United States of America, Appellant, v. Cleveland Smith, Claimant As to Tract Q-1744, Appellee, 307 F.2d 49 (5th Cir. 1962)Annotate this Case
Rehearing Denied September 19, 1962
Ramsey Clark, Asst. Atty. Gen., Roger P. Marquis, Robert S. Griswold, Jr., Attys., Dept. of Justice, Charles D. Read, Jr., U. S. Atty., Slaton Clemmons, Asst. U. S. Atty., Atlanta, Ga., W. B. West, III, Atty., Dept. of Justice, Washington, D. C. (Charles L. Goodson, U. S. Atty., Atlanta, Ga., on the brief), for appellant.
Herbert Edmondson, Jeff C. Wayne, Gainesville, Ga., for appellee.
Before TUTTLE, Chief Judge, and CAMERON and BROWN, Circuit Judges.
CAMERON, Circuit Judge.
The appellant, United States of America, acting through the Secretary of the Army, issued its declaration of taking dated December 21, 1956, and filed its complaint on December 28, 1956 to acquire fee simple title to a number of tracts of land for public use in connection with the establishment of the Buford Dam and Reservoir Project, Georgia. One of these tracts of land was approximately sixty acres taken from a rectangular tract of approximately one hundred acres in Hall and Lumpkin Counties, Georgia, the property of the appellee, Cleveland Smith. The action, known as Civil Action No. 719, was filed at the request of the Secretary of the Army for the taking of appellee's property under appellant's right of eminent domain, and for the ascertainment and award of just compensation to him as its owner.
The complaint asked that an order granting immediate possession of the property be entered vesting fee simple title in appellant, "subject to existing easements for public roads and highways, public utilities, railroads and pipe lines;" and it demanded judgment that the property be condemned, that just compensation for the taking be ascertained and awarded, and that an order granting immediate possession be entered. An exhibit to the complaint estimated the proper compensation for appellee's tract No. Q1744 at $7,600.00. Pursuant to the prayer of the complaint the District Court entered its judgment upon the declaration of taking on January 3, 1957, vesting title to said property in the appellant and the right to just compensation in appellee, the amount thereof to be ascertained, awarded and established by judgment pursuant to law.
A public road entered this one hundred acre tract at its northwest corner and meandered in a southeasterly direction through the tract to a point a little south of the center of its eastern boundary. The purpose of the government was to flood this sixty acres and the roadway traversing it. The substantially forty acres remaining after the taking consisted of three non-contiguous areas of irregular shapes, one in the northeast corner of the one hundred acre tract, of approximately eight acres, one in the southeast corner of approximately four acres, and one of approximately twenty-eight acres, extending down the middle of the tract from the northern border, about two-thirds of the way to the southern border. The two small tracts were left untouched by the existing roadway. A segment of the former road bisected the twenty-eight acre tract somewhere near its center. Appellant's plan was to flood the road upon the land taken for a distance of one thousand or more feet on each side of this peninsula.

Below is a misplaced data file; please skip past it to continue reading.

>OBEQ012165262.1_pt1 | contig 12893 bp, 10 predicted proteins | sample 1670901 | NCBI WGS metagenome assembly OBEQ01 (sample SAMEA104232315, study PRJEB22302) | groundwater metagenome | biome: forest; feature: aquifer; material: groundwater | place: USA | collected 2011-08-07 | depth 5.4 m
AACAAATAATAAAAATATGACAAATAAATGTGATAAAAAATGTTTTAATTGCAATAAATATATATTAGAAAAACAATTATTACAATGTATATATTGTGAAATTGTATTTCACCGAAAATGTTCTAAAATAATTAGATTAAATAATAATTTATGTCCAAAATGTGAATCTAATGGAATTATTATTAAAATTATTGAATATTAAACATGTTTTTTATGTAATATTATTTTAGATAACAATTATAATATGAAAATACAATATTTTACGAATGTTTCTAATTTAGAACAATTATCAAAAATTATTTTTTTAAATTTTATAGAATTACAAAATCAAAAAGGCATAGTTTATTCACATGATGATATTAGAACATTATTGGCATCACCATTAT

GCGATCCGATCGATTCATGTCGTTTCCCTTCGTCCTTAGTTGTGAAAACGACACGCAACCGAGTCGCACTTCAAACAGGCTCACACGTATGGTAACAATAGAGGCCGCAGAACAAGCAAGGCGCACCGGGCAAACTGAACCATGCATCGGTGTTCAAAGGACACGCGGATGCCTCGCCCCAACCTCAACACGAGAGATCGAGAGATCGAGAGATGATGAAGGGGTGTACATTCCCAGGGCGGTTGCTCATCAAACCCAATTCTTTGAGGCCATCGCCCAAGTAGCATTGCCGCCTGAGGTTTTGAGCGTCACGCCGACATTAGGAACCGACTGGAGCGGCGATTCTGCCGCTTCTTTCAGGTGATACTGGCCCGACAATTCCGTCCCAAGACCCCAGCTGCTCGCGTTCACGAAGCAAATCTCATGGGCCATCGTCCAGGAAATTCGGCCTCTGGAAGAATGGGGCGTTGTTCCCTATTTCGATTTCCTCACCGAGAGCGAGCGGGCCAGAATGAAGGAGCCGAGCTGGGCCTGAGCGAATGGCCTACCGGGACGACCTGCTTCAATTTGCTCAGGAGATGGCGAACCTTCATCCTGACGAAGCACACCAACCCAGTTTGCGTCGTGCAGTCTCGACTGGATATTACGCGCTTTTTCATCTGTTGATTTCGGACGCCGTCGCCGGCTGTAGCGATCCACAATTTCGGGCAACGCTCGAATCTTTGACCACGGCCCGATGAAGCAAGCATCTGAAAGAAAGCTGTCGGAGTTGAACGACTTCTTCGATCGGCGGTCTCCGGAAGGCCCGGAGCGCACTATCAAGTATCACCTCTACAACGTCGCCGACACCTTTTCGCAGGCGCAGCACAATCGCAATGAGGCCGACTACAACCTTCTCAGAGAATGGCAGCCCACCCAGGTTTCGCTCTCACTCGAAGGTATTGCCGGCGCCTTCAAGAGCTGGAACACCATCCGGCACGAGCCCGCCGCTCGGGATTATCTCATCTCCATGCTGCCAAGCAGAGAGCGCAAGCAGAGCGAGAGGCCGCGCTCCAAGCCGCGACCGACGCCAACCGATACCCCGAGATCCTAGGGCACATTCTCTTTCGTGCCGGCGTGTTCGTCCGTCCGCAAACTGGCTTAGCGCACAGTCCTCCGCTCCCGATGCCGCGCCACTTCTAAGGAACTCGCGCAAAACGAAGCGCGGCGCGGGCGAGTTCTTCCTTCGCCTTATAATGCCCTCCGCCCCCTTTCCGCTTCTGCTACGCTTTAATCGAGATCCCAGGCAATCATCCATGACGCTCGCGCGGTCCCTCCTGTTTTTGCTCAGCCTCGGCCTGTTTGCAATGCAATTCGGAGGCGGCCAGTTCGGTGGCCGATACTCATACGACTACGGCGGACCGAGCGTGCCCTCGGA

Appellant's predetermined plan was carried out with the result that one thousand feet of the road on the east and much more than that on the west of this peninsula, all within the bounds of Smith's one hundred acre tract, were destroyed by overflow. The peninsula, on which were situated appellee's home, store, grist-mill and a half dozen other structures, was, therefore, left without access to the road which had provided his communication with the outside world.
Appellee filed an answer and a substitute answer, a part of which appellant moved to strike. But both were withdrawn before the motion was passed upon. Thereupon appellant filed a motion to limit the testimony upon the trial,
"so as to exclude any evidence offered to show alleged damages for loss of access and alleged injury to and depreciation in value of the remaining property of the former owner by virtue of loss of access from inundation of public roads and highways and for the closing of same, on the ground and for the reason that such alleged damages and injury, if extant are not compensable in this proceeding, and the United States has discharged its responsibility by payment of the judgment rendered in Civil Action No. 745 in this Court."
The trial court entered an order on the foregoing motion substantially a week after its filing, the important parts of which follow:
"It is a rule that in condemnation of a part of a tract, owned in fee simple, just compensation is the market value of the whole before condemnation, less the market value of the portion which remains after the taking of the part. United States v. Honolulu Plantation Co., 9 Cir., 182 F.2d 172, 175.
"The owner is entitled to receive the difference between the value of the whole, unaffected by the improvement, and the value of the remainder in the light of any special benefits because of the improvement and this involves consideration of damages on the one hand and any special and direct benefits on the other. * * *
"In determining just what effect the taking of the portion has had on the remainder, and in determining the amount of compensation to which the owner is entitled, the jury must ascertain that in the following manner:
"1. The jury will find the market value of the entire tract at the time of the taking, unaffected by the use to which the Government intends to put the property taken.